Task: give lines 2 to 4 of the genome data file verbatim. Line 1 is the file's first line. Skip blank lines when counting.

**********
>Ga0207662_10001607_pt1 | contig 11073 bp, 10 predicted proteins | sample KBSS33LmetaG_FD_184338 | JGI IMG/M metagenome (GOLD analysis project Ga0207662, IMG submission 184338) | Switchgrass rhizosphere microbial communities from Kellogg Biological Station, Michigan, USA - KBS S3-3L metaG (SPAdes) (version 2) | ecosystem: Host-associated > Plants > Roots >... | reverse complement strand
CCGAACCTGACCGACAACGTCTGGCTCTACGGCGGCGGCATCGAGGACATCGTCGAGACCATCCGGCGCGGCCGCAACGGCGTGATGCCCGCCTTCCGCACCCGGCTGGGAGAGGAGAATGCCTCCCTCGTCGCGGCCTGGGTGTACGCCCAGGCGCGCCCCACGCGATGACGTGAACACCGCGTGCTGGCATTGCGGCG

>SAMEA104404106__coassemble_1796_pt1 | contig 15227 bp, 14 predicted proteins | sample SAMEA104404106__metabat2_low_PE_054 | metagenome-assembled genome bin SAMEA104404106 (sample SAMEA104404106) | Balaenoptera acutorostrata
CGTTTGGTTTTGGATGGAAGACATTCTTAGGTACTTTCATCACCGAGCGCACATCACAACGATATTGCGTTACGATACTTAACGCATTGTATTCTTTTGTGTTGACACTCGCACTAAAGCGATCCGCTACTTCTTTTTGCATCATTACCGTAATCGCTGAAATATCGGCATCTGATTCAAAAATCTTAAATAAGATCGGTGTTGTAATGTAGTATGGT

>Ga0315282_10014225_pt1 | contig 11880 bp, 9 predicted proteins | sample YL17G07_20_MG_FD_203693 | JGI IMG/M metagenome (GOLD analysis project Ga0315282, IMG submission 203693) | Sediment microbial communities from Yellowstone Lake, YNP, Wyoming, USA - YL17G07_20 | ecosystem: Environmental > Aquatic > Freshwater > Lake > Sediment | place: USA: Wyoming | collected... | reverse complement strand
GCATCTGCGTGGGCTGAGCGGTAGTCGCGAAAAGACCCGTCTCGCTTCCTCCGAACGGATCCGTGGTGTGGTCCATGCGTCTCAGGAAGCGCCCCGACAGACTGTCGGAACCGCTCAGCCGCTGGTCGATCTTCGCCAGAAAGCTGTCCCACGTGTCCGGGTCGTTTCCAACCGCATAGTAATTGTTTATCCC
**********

CCGAACCTGACCGACAACGTCTGGCTCTACGGCGGCGGCATCGAGGACATCGTCGAGACCATCCGGCGCGGCCGCAACGGCGTGATGCCCGCCTTCCGCACCCGGCTGGGAGAGGAGAATGCCTCCCTCGTCGCGGCCTGGGTGTACGCCCAGGCGCGCCCCACGCGATGACGTGAACACCGCGTGCTGGCATTGCGGCG

>SAMEA104404106__coassemble_1796_pt1 | contig 15227 bp, 14 predicted proteins | sample SAMEA104404106__metabat2_low_PE_054 | metagenome-assembled genome bin SAMEA104404106 (sample SAMEA104404106) | Balaenoptera acutorostrata
CGTTTGGTTTTGGATGGAAGACATTCTTAGGTACTTTCATCACCGAGCGCACATCACAACGATATTGCGTTACGATACTTAACGCATTGTATTCTTTTGTGTTGACACTCGCACTAAAGCGATCCGCTACTTCTTTTTGCATCATTACCGTAATCGCTGAAATATCGGCATCTGATTCAAAAATCTTAAATAAGATCGGTGTTGTAATGTAGTATGGT